There is no more time wasted filling papers when going to the doctor or changing practices; the data remains accessible to all licensed Estonian medical professionals. Furthermore, patients stay in control of their information as, thanks to the blockchain distributed ledger, they can check who had access to their medical information.
Finally, e-prescriptions are also the norm in Estonia, streamlining, even more, the healthcare system. Undoubtedly, it is easier to achieve such results in a country with a limited population, but the Estonian healthcare experiment is certainly an example to study and learn from.
Introduction to the use of blockchain in healthcare
Blockchain technology goes far beyond a simple means of securing the data. Blockchain-based smart contracts could be used to streamline the journey of the patients among the different healthcare providers. We will present four use cases as an appetizer to our journey through the various blockchain solutions applicable to healthcare.
Master Patient Index
Master Patient Index (MPI) is a database that stores essential demographics or health information about patients. It offers a simple way to access critical information about a patient among healthcare organizations’ various components.
The data are only stored once by applying blockchain-based smart contract technology, and access within the smart contract can be restricted. For example, patients can access their own personal files and update their information in real-time if they change their address or phone number.
Electronic Health Records (EHR)
When thinking about interoperability and using a blockchain platform, the EHR is the first application that will come to mind. Combining blockchain, smart contracts, and decentralized storage offers enough flexibility to store all patient medical data.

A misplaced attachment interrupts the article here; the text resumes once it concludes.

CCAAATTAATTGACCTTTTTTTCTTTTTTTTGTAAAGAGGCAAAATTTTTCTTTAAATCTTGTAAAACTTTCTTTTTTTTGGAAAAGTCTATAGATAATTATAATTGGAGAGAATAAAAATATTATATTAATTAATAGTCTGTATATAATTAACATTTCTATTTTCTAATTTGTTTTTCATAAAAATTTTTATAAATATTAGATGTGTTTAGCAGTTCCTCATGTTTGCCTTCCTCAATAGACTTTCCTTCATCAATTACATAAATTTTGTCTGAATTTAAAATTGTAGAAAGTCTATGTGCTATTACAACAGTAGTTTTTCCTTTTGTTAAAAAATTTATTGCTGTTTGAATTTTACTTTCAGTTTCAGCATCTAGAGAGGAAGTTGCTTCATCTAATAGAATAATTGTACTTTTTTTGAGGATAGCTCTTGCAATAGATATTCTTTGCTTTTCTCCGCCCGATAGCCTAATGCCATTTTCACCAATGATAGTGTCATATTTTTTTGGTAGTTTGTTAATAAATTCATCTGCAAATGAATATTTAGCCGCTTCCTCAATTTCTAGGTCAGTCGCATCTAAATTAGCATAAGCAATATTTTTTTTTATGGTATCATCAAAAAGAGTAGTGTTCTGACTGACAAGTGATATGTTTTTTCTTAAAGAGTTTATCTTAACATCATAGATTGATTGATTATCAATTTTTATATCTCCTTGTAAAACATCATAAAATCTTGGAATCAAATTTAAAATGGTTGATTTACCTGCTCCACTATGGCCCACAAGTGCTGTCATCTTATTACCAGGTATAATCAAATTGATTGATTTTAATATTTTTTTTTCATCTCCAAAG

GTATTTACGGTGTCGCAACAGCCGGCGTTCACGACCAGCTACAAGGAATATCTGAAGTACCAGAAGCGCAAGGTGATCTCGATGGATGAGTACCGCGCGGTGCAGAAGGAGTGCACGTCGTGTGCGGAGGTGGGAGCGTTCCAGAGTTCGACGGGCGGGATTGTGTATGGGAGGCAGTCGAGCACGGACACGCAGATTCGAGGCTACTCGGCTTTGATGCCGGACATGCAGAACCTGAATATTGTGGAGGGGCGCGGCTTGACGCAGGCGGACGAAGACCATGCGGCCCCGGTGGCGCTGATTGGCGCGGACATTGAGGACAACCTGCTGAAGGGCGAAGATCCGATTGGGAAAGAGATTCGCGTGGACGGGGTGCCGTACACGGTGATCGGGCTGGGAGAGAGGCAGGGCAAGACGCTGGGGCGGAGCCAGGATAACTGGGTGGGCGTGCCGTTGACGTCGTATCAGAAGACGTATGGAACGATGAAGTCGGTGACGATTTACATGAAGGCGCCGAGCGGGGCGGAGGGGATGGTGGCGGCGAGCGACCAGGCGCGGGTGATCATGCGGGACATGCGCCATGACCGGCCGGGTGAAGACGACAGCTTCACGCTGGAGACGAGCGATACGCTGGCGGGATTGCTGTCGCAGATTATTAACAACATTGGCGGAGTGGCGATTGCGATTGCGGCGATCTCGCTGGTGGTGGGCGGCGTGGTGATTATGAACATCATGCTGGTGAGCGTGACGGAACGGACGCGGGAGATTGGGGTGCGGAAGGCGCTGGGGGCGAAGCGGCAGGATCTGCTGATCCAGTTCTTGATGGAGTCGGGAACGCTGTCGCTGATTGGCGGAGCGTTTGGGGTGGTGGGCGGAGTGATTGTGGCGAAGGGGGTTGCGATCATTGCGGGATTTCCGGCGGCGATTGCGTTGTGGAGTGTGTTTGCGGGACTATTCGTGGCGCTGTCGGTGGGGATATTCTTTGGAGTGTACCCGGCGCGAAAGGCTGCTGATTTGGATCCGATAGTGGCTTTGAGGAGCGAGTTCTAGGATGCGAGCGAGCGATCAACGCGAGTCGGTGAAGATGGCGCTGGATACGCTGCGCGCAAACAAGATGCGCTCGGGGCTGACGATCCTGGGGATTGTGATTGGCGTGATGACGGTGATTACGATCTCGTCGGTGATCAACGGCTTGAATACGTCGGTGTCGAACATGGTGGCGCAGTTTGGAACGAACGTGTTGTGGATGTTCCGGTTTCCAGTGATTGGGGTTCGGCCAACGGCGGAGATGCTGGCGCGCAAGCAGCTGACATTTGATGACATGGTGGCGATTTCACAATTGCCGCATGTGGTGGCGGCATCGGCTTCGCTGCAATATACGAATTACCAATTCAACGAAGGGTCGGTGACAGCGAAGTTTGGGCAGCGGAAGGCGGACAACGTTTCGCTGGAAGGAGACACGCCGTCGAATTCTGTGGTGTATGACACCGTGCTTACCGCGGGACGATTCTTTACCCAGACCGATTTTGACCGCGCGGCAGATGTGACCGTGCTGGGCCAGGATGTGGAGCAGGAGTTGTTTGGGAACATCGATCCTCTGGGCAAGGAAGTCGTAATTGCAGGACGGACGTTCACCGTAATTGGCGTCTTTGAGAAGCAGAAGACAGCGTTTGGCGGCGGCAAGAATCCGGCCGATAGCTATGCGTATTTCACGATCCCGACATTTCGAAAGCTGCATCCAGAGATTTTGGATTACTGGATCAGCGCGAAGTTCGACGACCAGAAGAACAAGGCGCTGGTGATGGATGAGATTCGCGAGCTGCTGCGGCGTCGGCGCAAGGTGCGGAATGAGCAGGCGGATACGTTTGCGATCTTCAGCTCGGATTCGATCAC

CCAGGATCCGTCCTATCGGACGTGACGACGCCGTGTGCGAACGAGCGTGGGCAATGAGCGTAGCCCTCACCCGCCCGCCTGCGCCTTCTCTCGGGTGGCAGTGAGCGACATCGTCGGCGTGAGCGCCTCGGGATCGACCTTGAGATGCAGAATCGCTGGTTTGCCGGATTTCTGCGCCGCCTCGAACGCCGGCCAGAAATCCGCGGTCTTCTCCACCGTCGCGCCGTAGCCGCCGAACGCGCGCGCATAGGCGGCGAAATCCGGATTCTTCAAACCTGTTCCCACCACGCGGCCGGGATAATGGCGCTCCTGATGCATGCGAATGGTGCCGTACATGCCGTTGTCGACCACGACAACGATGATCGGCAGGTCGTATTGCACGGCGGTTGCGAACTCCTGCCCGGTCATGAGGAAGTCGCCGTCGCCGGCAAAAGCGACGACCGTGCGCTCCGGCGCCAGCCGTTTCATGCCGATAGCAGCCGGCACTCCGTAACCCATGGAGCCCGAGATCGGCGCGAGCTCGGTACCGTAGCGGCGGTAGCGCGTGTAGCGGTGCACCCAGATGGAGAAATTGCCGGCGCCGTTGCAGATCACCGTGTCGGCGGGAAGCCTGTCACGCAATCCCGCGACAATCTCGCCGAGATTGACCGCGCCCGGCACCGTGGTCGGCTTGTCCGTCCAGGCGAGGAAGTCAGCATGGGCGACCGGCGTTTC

All medical records can be stored in a distributed ledger, from the physicians’ reports to medical imaging, laboratory results, and prescribed medicines.
The smart contract’s power lies in the fact that the patient records’ security and privacy can be assured by verifying the identities and access rights of the different stakeholders to the patients’ health information.
Healthcare providers’ directories can be stored using blockchain and smart contracts—the interoperability between different provider directories being ensured by the blockchain network.
The physicians’ credentials could also be verified by combining the university degrees, qualifications, and state licenses to a smart contract.
Medical Insurance Claims
The use of smart contracts can automate and speed up the processing of medical insurance claims between various providers and payers.
The payer can automatically initiate the provider’s payment by submitting the services rendered to a smart contract. Here again, the blockchain is critical to ensure smooth interoperability between various payers and healthcare organizations.
Benefits and Challenges of using blockchain in healthcare
Even though blockchain in healthcare can reduce costs, add security, and ease transactions resilient and scalable, it doesn’t come without challenges.
Blockchain is a new technology, and smart contracts can show security vulnerabilities. Despite the Estonian experiment, the use of this technology in healthcare is still nascent. The core principle of blockchain technology is based on its decentralized nature, which complexifies the implementation of necessary regulations.
The opportunities appear endless for the use of blockchain in healthcare. In the coming weeks, we will explore how innovative companies aim to transform the medical records and the whole healthcare and pharmaceutical industries.